Defence Minister Prawit Wongsuwon agrees that Thailand and Cambodia can discuss their border disputes in Indonesia, but insists that any such talks must be bilateral and Indonesian authorities must not be involved.
Gen Prawit was responding on Monday to a report that his Cambodian counterpart Gen Tea Banh proposed that the next meetings of the Thai-Cambodian General Border Committee (GBC) and of the Thai-Cambodia Joint Boundary Commission (JBC) be held together in Indonesia.
Gen Prawit said Gen Tea Banh had not informed him of his proposal yet.
He said the next meeting of the GBC and JBC should not be held at the same time.
The JBC meeting should come first because the GBC meeting's agenda is security along the Thai-Cambodian border and was ‘’discussable’’. There should not be a problem, the defence minister said.
At the next GBC meeting the two sides will discuss problems in implementing agreements over the disputed border area, security along the border, illegal labour, drug smuggling and other crime.
When Gen Prawit was asked by the reporters what he would say if Cambodia insisted the meeting take place in Indonesia, he said Thai authorities would have no problem with that, but both sides would need to talk first.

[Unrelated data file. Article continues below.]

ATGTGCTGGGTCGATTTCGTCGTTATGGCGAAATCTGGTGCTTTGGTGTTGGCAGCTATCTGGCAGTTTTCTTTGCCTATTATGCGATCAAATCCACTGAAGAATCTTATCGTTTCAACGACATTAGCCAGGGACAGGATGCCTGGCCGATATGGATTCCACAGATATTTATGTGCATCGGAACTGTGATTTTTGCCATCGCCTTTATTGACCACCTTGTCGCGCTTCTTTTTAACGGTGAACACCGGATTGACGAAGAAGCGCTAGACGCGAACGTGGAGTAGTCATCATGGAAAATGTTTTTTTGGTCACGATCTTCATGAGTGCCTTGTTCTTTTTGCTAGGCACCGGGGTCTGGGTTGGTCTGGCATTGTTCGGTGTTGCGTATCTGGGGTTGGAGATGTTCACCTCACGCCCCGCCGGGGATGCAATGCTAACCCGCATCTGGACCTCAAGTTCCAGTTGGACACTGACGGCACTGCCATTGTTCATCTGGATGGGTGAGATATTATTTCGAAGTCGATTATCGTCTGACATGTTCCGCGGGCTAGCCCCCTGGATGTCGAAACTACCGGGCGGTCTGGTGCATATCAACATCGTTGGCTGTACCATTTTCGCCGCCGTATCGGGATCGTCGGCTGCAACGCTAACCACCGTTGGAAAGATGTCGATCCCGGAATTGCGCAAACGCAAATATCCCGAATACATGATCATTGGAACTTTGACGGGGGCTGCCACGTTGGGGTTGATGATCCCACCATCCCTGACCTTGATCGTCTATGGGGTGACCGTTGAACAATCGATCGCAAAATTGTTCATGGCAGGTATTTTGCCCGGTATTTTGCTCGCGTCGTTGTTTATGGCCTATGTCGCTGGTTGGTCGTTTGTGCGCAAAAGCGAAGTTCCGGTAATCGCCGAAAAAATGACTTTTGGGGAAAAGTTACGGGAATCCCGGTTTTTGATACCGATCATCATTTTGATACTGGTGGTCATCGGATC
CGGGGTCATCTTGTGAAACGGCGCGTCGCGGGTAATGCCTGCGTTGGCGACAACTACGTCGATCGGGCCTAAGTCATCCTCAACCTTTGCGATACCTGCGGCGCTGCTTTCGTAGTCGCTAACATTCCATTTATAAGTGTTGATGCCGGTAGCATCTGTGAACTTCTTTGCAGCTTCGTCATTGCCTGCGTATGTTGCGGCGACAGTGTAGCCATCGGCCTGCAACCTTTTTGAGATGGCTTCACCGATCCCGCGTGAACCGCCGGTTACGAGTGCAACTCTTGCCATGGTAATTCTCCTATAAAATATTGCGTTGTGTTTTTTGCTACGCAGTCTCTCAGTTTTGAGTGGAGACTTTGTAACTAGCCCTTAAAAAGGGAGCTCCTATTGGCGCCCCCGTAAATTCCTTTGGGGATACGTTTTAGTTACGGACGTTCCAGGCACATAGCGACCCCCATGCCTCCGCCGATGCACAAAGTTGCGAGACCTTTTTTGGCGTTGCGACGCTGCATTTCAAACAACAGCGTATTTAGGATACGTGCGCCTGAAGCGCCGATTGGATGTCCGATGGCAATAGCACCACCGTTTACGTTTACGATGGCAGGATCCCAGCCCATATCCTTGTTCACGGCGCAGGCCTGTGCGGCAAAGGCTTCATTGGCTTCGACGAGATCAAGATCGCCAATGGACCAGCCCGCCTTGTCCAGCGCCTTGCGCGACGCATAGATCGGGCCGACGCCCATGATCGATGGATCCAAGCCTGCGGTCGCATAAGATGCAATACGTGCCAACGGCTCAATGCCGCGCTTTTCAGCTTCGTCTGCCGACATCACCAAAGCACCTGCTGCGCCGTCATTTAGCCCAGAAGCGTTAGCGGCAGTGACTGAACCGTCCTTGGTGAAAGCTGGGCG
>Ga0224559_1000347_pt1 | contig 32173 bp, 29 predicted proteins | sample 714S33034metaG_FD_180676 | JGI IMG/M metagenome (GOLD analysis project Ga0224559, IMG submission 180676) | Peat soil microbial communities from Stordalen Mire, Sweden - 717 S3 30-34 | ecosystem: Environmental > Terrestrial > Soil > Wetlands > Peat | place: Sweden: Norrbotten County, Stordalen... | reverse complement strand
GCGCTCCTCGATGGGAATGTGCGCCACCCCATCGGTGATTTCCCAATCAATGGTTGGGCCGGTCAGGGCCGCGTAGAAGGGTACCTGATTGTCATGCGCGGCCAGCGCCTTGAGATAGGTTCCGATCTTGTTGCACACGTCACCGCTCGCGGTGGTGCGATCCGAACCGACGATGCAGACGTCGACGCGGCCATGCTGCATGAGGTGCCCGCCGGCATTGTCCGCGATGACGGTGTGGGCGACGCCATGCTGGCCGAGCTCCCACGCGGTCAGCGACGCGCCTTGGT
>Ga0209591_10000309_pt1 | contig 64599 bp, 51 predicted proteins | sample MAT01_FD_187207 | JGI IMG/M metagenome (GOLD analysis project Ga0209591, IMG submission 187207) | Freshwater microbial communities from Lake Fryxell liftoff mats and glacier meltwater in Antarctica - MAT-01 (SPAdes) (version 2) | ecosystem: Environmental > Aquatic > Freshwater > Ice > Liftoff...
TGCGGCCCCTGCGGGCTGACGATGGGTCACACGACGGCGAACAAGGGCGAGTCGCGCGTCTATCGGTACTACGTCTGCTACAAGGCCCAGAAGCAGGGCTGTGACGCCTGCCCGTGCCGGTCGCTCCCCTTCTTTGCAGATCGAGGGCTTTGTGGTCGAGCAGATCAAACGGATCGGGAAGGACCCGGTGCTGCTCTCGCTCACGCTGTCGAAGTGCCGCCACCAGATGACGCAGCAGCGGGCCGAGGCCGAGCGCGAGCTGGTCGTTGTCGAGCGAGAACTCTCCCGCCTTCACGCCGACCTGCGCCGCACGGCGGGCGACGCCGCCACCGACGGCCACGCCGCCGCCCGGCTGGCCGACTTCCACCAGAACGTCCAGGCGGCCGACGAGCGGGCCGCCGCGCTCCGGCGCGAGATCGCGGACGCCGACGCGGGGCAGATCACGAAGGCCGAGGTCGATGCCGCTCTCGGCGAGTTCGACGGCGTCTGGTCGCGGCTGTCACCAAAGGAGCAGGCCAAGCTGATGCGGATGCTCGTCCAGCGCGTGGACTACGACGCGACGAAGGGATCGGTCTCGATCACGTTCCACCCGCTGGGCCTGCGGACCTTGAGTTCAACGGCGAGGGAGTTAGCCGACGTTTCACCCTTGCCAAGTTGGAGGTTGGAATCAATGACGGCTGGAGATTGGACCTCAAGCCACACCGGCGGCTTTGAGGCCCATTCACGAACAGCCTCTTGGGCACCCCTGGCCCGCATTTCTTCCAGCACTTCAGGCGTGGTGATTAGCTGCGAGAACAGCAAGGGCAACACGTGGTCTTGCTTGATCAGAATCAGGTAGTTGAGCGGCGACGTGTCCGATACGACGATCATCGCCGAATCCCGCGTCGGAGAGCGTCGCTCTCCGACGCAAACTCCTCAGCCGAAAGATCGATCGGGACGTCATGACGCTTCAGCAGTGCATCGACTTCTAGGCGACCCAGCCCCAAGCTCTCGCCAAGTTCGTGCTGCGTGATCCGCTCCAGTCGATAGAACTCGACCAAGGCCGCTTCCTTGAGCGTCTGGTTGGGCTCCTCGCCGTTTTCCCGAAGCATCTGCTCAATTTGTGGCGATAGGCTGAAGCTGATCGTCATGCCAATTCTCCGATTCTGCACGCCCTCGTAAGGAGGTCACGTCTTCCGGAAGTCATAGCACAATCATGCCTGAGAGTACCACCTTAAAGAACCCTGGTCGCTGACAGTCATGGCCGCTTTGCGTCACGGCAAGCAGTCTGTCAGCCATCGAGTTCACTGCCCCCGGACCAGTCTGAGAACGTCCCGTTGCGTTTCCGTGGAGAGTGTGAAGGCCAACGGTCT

However he insisted the GBC meeting must be bilateral.
‘’ Asean (The Association of Southeast Asian Nations) has agreed that Indonesia will take part only in the news conference and will not attend the meeting. We have no problem if things remain this way,’’ Gen Prawit said.
The general reiterated his previous position that the Thai-Cambodian border dispute does not affect the travel or trade of people in either country and the two sides can still sit around a table and negotiate,. There, there should be no need to hold the JBC and GBC meetings in a third country.
Meanwhile, the People's Alliance for Democracy (PAD) spokesman Panthep Puapongpan has filed a petition with the House of Representatives, again demanding that parliament refuse to endorse the three JBC memos under the 2000 MoU regarding border issues.
The PAD claims that parliamentary endorsement of the three memos, which were signed in 2009 and in 2008 by the Joint Boundary Commission, would result in a significant loss of territory.
The government will table the three memos in parliament tomorrow.